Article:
Chapter 04

What people eat and why it matters

Chapter 4 of 6
Contents
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KEY POINTS

  1. Diets are a common cause of malnutrition in all its forms and contribute to disease. They matter for nutrition and health outcomes at all stages of the life cycle.
  2. Gaps in the availability and quality of data make it difficult to get a comprehensive picture of what people are eating around the world, but progress has been made in collecting, collating and analysing data, meaning our understanding of diets is improving.
  3. The diets of infants and young children, including the extent of breastfeeding and dietary diversity, remain inadequate for good nutrition. New analysis shows there are differences between countries, income groups and urban and rural locations, and improvements are needed to ensure young children have access to nutritious diets in all countries.
  4. Regardless of wealth, school-age children, adolescents and adults are eating too many refined grains and sugary foods and drinks, and not enough foods that promote health such as fruits, vegetables and whole grains. A significant proportion of packaged foods fail to meet criteria for foods contributing to positive health outcomes.
  5. There is evidence that interventions to improve diets, such as fiscal measures and reformulation, can have positive outcomes. All stakeholders, including governments and businesses, need to take more concerted action to improve diets.
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Introduction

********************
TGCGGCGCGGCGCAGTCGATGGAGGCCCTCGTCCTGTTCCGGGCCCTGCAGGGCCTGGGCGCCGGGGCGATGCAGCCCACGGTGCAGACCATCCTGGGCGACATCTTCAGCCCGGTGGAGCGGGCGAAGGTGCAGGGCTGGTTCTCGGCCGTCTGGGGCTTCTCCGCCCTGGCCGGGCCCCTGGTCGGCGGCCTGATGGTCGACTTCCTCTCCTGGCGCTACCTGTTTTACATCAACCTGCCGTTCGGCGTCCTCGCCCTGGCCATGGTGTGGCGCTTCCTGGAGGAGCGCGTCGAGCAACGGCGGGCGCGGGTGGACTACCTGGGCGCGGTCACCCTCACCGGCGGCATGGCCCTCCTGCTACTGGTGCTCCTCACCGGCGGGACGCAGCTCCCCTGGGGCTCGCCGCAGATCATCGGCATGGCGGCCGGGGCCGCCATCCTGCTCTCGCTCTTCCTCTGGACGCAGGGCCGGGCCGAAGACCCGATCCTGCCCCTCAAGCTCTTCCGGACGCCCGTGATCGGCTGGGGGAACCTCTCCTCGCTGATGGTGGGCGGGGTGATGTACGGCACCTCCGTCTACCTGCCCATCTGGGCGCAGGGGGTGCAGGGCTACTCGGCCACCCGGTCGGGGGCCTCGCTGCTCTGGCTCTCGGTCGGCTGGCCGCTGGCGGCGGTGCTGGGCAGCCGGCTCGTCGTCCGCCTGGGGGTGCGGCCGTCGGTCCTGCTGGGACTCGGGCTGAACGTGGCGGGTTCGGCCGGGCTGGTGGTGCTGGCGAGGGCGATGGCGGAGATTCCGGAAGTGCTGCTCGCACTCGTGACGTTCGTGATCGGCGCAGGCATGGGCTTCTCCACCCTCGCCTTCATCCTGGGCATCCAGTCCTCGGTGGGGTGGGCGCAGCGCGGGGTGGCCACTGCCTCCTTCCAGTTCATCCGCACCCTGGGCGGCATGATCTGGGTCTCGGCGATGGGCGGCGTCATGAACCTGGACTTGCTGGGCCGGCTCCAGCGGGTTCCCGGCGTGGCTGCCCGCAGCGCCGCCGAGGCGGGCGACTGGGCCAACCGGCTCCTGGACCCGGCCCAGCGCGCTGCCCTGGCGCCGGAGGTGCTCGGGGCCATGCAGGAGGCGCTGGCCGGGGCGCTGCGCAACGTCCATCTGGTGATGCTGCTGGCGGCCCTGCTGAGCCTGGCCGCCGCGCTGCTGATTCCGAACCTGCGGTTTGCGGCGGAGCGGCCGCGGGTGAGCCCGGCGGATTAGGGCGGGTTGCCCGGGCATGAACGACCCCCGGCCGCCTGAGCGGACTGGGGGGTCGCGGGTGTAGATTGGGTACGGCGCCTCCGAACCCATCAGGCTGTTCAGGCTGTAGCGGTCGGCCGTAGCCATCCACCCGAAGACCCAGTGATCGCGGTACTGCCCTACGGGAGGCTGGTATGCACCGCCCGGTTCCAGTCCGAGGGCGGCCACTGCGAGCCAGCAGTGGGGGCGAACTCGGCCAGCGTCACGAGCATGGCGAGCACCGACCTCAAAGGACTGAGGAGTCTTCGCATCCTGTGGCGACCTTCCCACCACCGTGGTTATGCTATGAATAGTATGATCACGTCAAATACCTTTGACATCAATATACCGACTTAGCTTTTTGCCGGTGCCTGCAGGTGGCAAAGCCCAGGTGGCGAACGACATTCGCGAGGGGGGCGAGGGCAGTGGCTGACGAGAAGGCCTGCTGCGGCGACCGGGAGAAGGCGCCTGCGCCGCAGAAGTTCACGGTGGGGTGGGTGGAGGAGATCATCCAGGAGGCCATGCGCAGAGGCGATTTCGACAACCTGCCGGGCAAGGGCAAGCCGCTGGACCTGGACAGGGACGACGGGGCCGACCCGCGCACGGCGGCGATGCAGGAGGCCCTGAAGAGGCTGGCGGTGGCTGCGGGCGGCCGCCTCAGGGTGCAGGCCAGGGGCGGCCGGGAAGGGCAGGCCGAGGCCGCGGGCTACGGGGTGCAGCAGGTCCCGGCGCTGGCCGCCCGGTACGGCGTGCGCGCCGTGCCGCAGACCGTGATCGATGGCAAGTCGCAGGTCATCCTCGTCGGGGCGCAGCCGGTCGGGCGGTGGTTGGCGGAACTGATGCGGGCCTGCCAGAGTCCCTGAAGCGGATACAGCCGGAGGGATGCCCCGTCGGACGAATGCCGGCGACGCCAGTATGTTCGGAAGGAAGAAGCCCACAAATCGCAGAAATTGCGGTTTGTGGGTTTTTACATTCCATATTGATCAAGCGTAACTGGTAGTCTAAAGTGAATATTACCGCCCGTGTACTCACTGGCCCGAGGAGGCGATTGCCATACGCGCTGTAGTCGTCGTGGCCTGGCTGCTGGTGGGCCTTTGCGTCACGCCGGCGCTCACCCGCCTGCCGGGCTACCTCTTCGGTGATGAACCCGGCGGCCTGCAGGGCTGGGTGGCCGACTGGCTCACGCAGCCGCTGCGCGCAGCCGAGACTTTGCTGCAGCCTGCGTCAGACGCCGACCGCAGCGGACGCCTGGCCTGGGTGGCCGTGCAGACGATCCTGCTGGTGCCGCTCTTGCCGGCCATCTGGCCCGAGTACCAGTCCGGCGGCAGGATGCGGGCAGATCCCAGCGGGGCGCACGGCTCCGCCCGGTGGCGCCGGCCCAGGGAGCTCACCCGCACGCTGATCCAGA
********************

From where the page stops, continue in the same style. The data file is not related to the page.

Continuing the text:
In this chapter, we highlight the importance of diet as cause and solution of the global burden of malnutrition. To do so, we explore new and emerging data on the state of diets around the world.

Ensuring access to and consumption of a sufficient quantity of food that is culturally acceptable, affordable, nutritious and healthy for everyone presents a grand challenge as we look towards achieving the Sustainable Development Goals. Current dietary patterns – including the degree to which babies breastfeed – are a common cause of malnutrition in all its forms (Box 4.1).

Large data gaps on exactly what people eat and drink in many countries persist.1,2 Historically, there have been significant challenges to obtaining adequate diet data in three areas.3 First, while a few countries have been collecting data on food consumption on a regular basis for some years, reliable information in the vast majority of countries is old or unavailable. Conclusions about what people eat and how dietary patterns have changed over time have thus been based on estimates of national food supply data (what is produced, imported and exported in a country), rather than direct measurement of the food people consume. While numerous studies exist, many have a narrow focus and use different metrics, and therefore produce data of limited use in understanding dietary impacts outside a specific context.